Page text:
In consonance with their theory, the social fundamentals of the October Revolution have been deliberately destroyed. The ultimate object being a powerfully centralized State, with the Communist Party in absolute control, the popular initiative and the revolutionary creative forces of the masses had to be eliminated. The elective system was abolished, first in the army and navy, then in the industries. The Soviets of peasants and worker’s were castrated and transformed into obedient Communist committees, with the dreaded sword of the Cheka ever hanging over them. The labour unions governmentalized, their proper activities suppressed, they were turned into mere transmitters of the orders of the State.

Universal military service, coupled with the death penalty for conscientious objectors; enforced labour, with a vast officialdom for the apprehension and punishment of “deserters”; agrarian and industrial conscription of the peasantry; military Communism in the cities and the system of requisitioning in the country, characterized by Radek as simply grain plundering… the suppression of workers’ protests by the use of the military; the crushing of peasant dissatisfaction with an iron hand, even to the extent of whipping the peasants and razing their villages with artillery – (in the Ural, Volga and Kuban districts, in Siberia and Ukraine) – this characterized the attitude of the Communist State toward the people, this comprised the “constructive social and economic policies” of the Bolsheviki.

Anarchists protest the Bolshevik dictatorship

Still the Russian peasants and workers, prizing the Revolution for which they had suffered so much, kept bravely fighting on numerous military fronts. They were defending the Revolution, as they thought. They starved, froze, and died by the thousands, in the fond hope that the terrible things the Communists did would soon cease. The Bolshevik horrors were, somehow – the simple Russian thought – the inevitable result of the powerful enemies “from abroad” attacking their beloved country. But when the wars will at last be over – the people naively echoed the official press – the Bolsheviki will surely return to the revolutionary path they entered in October 1917, the path the wars had forced them temporarily to forsake.

The masses hoped and endured. And then, at last, the wars were ended. Russia drew an almost audible sigh of relief, relief palpitating with deep hope. It was the crucial moment: the great test had come. The soul of a nation was aquiver. To be or not to be? And then full realization came. The people stood aghast. Repressions continued, even grew worse. The piratical razvyorstka [compulsory food requisitioning], the punitive expeditions against the peasants, did not abate their murderous work. The Cheka was unearthing more “conspiracies”, executions were taking place as before. Terrorism was rampant. The new Bolshevik bourgeoisie lorded itself over the workers and the peasants, official corruption was vast and open, huge food supplies were rotting through Bolshevik inefficiency and centralized State monopoly — and the people were starving.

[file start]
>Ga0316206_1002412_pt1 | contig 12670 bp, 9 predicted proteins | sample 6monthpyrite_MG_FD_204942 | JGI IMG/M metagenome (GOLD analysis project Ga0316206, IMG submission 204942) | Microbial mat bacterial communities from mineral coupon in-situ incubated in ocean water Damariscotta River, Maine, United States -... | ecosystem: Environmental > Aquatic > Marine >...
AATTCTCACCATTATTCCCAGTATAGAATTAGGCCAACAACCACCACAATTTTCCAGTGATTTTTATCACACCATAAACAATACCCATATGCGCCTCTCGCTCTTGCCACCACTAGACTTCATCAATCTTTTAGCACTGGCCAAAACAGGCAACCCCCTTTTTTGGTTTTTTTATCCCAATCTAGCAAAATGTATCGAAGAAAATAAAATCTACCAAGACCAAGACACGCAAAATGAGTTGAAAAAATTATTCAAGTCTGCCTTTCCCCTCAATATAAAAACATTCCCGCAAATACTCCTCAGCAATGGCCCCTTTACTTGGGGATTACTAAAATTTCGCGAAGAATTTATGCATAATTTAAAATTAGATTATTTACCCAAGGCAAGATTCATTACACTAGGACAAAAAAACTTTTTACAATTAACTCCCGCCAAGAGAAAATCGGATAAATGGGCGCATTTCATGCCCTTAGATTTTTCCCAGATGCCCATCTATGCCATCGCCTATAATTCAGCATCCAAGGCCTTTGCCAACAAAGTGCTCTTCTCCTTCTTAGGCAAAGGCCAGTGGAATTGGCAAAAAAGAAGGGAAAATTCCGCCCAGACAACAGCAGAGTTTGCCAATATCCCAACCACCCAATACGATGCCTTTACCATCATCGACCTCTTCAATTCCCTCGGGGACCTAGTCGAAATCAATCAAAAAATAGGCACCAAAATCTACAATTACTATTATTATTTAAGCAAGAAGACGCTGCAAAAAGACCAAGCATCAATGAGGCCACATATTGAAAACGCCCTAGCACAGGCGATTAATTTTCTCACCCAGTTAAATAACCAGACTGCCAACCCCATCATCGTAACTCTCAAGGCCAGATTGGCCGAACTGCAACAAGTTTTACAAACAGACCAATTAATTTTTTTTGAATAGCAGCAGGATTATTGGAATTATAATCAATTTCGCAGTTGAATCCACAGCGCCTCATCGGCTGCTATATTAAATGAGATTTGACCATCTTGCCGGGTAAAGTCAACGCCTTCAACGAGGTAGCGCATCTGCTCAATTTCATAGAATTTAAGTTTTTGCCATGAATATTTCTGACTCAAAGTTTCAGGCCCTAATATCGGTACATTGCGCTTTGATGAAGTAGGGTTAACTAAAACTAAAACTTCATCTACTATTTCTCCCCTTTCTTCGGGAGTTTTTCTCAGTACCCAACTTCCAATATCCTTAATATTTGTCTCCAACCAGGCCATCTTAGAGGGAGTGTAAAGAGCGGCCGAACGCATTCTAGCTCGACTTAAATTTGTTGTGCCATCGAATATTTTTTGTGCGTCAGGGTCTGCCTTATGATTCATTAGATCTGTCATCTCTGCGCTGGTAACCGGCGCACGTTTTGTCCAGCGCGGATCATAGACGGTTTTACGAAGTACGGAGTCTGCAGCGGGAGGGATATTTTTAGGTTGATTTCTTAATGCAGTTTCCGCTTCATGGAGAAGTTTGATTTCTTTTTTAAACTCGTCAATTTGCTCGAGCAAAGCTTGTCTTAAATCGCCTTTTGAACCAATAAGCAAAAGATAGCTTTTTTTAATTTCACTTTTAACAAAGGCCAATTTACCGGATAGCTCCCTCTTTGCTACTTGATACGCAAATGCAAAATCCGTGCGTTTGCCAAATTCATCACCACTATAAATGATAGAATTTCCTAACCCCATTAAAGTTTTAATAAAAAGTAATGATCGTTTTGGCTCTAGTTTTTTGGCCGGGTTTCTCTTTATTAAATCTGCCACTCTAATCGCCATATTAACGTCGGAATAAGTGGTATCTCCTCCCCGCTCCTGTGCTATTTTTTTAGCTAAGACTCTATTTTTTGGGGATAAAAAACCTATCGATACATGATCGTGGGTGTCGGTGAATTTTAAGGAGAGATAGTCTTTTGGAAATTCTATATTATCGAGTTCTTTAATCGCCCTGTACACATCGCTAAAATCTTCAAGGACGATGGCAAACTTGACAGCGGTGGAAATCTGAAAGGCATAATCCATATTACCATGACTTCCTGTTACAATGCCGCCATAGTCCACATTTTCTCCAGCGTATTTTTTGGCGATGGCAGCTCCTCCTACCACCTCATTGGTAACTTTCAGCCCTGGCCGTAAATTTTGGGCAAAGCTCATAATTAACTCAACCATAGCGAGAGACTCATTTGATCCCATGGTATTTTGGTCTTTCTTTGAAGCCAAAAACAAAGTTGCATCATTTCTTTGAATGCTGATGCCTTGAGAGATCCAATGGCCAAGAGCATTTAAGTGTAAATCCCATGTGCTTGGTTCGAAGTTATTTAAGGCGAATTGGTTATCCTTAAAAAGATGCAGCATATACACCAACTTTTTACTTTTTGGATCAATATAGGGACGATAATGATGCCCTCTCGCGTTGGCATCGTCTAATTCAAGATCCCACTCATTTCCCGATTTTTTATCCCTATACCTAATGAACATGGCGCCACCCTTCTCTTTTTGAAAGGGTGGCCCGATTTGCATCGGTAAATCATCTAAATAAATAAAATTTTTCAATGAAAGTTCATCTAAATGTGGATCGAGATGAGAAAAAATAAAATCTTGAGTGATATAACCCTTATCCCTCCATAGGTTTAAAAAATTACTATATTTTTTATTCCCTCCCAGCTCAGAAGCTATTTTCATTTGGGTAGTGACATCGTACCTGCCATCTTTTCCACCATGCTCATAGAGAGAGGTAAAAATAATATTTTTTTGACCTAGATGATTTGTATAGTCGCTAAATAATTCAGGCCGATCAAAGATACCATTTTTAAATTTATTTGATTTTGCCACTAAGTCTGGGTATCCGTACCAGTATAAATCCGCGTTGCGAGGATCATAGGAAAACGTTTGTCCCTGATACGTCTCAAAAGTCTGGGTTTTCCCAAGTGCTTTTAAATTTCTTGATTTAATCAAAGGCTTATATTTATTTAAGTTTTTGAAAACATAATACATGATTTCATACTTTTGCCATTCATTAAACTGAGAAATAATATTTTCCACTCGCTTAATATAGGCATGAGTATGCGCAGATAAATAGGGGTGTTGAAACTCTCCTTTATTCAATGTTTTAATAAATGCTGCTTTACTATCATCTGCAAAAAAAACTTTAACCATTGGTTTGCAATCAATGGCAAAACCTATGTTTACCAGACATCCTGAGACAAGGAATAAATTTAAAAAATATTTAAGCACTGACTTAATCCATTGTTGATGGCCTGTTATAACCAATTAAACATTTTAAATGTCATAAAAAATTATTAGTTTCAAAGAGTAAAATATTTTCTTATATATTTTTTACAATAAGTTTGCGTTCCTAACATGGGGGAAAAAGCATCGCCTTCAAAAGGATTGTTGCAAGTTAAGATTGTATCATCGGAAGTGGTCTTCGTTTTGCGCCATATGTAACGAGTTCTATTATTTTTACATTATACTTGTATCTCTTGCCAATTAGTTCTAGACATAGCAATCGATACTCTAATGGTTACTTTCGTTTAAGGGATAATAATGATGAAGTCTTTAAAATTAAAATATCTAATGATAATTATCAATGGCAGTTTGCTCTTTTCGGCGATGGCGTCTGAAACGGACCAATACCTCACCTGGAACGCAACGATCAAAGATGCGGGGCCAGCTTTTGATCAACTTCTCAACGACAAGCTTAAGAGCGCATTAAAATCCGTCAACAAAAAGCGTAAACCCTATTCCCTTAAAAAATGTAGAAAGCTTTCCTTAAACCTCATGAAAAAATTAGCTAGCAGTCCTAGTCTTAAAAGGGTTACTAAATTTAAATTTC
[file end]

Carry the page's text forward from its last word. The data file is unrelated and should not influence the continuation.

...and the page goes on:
Kronstadt Sailor

The Petrograd workers, always in the forefront of the revolutionary effort, were the first to voice their dissatisfaction and protest. The Kronstadt sailors, upon investigation of the demands of the Petrograd proletariat, declared themselves [in solidarity] with the workers. In their turn they announced their stand for free Soviets, Soviets free from Communist coercion, Soviets that should in reality represent the revolutionary masses and voice their needs. In the middle provinces of Russia, in Ukraine, on the Caucasus, in Siberia, everywhere the people made known their wants, voiced their grievances, informed the government of their demands. The Bolshevik State replied with its usual argument: the Kronstadt sailors were decimated, the “bandits” of Ukraine massacred, the “rebels” of the East laid low with machine guns.

This done, Lenin announced at the 10th Congress of the Communist Party of Russia (March 1921) that his former policies were all wrong. The razvyorstka, the requisition of food, was pure robbery. Military violence against the peasantry a “serious mistake”. The workers must receive some consideration. The Soviet bureaucracy is corrupt and criminal, a huge parasite. “The methods we have been using have failed.” The people, especially the rural population, are not yet up to the level of Communist principles. Private ownership must be re-introduced, free trade established. Henceforth the best Communist is he who can drive the best bargain (Lenin’s expression).

The present situation in Russia is most anomalous. Economically it is a combination of State and private capitalism. Politically it remains the “dictatorship of the proletariat” or, more correctly, the dictatorship of the inner circle of the Communist Party…

The Bolshevik government still strives to uphold the dangerous delusion that the “revolution is progressing”, that Russia is “ruled by proletarian soviets”, that the Communist Party and its State are identical with the people. It is still speaking in the name of the “proletariat”. It is seeking to dupe the people with a new chimera…

Till now the State has been the mortal enemy of labour syndicalism within Russia, though encouraging it in other countries. At the 10th Congress of the Russian Communist Party (March, 1921) Lenin declared merciless warfare against the faintest symptom of syndicalist tendencies, and even the discussion of syndicalist theories was forbidden the Communists, on pain of exclusion from the Party… A number of the Labour Opposition were arrested and imprisoned…

Must tortured humanity ever tread the same vicious circle?

Or will the workers at last learn the great lesson Of the Russian Revolution, that every government, whatever its fine name and nice promises is by its inherent nature, as a government, destructive of the very purposes of the social revolution? It is the mission of government to govern, to subject, to strengthen and perpetuate itself. It is high time the workers learn that only their own organized, creative efforts, free from Political and State interference, can make their age-long struggle for emancipation a lasting success.

Alexander Berkman, May, 1922